I have just now ended a conversation with a long-time client and Limited Partner (LP) of our Fortune’s Favor I, LP, (FFI) fund. As I hang up the phone I begin to write. Our healthy dialogue crystallized some thoughts that demand sharing.
To begin, a review of the investment strategy that guides FFI may be in order. You may witness our approach in its entirety @ http://www.rosenthalcapital.com/. However, for a quick overview allow me to illustrate: We believe precious metals offer the best opportunity for return of capital as well as return on capital. The rest of our portfolio is currently deployed in a defensive manner and can be viewed under the ‘Letters& Articles’ page on our website.
LP asks: Why are you not buying ATT (T) shares at a 6.75% yield?
We answer: ATT’s profit margins are down 20% in the last 12 months along with revenue and EPS declines. Meanwhile, debt has ballooned 50% over the last 2 years with debt to equity standing at about 63%. As always, there is a reason the dividend yield looks enticing, one must get paid to take on the increased risk of a dividend cut. However, these issues are just the tip of the proverbial iceberg. 2010 has ushered in a new round of credit constriction (Please see the Feb. 18th post for more detail). $7.3 billion of corporate debt issuance was pulled from the European market in the last 30 days. $2 billion have poured out of high yield bond funds in the U.S. over the last 2 weeks. These are clear early warning signs that a credit crisis is building again; that is not an environment conducive to investments like ATT.
LP asks: Your penchant to preserve capital held you back last year. Why not be more upbeat and aggressive this year? Isn’t it time to be less “hunkered down”?
We answer: True, our priority (as outlined by our investment philosophy) is to preserve capital. We are somewhat surprised we must defend that obvious and essential creed. As of Dec. 31st, 2009 the value of FFI was higher than it was at the start of 2008. Moreover, while the S&P 500 suffered dramatic volatility over the last 2 years, dropping 53% at one point, our fund avoided gut-wrenching swings, never experiencing a single month of double digit losses.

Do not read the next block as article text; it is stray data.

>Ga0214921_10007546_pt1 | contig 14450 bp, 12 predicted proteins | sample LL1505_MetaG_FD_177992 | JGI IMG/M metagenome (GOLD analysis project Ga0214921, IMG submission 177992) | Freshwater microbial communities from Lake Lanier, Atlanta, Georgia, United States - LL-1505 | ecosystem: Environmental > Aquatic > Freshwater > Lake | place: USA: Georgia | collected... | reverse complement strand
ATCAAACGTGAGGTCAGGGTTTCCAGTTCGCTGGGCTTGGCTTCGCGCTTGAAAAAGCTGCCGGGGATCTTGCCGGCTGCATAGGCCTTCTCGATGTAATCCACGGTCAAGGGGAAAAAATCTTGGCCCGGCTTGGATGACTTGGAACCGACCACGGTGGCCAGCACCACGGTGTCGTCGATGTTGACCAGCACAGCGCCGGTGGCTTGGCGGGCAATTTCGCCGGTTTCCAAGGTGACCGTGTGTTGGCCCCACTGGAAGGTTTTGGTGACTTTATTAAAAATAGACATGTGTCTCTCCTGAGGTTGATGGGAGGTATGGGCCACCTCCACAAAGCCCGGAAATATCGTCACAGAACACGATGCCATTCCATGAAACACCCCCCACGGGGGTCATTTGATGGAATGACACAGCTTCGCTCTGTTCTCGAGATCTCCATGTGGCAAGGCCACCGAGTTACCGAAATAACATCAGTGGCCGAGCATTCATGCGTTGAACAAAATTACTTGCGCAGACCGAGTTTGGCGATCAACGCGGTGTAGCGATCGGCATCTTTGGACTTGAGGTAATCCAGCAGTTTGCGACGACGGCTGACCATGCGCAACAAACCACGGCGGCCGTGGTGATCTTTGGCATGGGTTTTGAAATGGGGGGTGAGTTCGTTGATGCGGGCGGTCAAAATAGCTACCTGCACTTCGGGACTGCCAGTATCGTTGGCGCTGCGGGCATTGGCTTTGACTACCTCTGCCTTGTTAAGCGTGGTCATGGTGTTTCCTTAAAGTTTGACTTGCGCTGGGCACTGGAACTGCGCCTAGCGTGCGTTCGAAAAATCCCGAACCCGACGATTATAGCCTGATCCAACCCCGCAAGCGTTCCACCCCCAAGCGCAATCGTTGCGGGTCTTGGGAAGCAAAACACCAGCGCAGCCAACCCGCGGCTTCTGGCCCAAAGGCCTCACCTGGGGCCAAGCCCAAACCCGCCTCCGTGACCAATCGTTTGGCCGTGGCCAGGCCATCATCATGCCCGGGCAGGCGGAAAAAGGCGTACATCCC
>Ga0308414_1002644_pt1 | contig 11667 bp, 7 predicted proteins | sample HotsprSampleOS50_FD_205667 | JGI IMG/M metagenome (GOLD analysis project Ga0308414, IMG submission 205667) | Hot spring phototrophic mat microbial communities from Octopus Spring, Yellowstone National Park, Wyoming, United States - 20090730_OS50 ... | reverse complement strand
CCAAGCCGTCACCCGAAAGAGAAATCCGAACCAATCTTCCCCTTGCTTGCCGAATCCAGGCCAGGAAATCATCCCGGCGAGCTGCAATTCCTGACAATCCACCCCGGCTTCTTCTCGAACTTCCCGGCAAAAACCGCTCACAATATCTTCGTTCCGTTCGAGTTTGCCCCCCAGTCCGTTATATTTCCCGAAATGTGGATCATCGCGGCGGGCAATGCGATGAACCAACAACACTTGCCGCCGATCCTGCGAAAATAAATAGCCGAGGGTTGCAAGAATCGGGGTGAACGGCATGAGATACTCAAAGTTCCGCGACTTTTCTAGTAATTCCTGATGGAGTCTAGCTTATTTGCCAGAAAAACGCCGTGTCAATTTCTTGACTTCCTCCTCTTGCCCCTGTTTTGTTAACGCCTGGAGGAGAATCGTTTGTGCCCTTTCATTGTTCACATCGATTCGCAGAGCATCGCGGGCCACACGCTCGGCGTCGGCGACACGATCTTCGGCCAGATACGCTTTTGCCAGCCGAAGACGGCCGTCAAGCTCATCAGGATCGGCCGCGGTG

We would love to be more upbeat and aggressive, but the investment environment simply does not lend itself to such a stance. We can’t determine our investment philosophy simply by wishing on a star. Last year the equity markets were supported by overwhelming government intervention. As that support begins to wane reality will return with a vengeance. January’s 5% decline in the S&P 500 is a testament to that theory as are the following two stories:
Consumer Confidence Plunges From 56.5 To 46.0, Consensus At 55.0, Present Situation Index Lowest Since February 1983
The Conference Board’s Consumer Confidence Index fell drastically to 46.0 in February from a revised figure of 56.5 (previously 55.9).
The reported consumer confidence index for February was much lower than our forecast for a reading of 54.0.
The Bloomberg market consensus estimate was 55.0 with individual estimates in a range from 50.9 to 59.0.
In February, the two main components of the consumer confidence index were as follows:
February Present Situation: 19.4 versus 25.2 in January (prev. 25.0)
February Expectations: 63.8 versus 77.39 in January (prev. 76.5)
Home Prices Double Dip Validated As Unadjusted Case-Shiller Numbers Indicate Third Sequential MoM Decline- Zero Hedge
After a third sequential decline in unadjusted Case-Shiller housing prices, is it ok to come out of a contrarian shell and proclaim the government-subsidized home price appreciation rally dead? Afdter the unadjusted Composite-20 reading peaked at 146.7 in September, the index has slowly declined for 3 months in a row and is now at 145.9. The only good thing one can say is that the rate of decline has not accelerated. However, with just over a month left on MBS QE, we are not very hopeful for a second V-recovery to appear in home prices any time soon.
So, in conclusion, we are not “hunkered down”. We have deployed our assets in a manner we feel most appropriate for the environment we are experiencing. Meanwhile, we continue to conduct research and build a stable of quality high-growth investments ready to be saddled at the first opportunity.
Never forget, over 30% of FFI assets are Rosenthal family funds. You can rest assured we will treat the management of the fund with the greatest of care.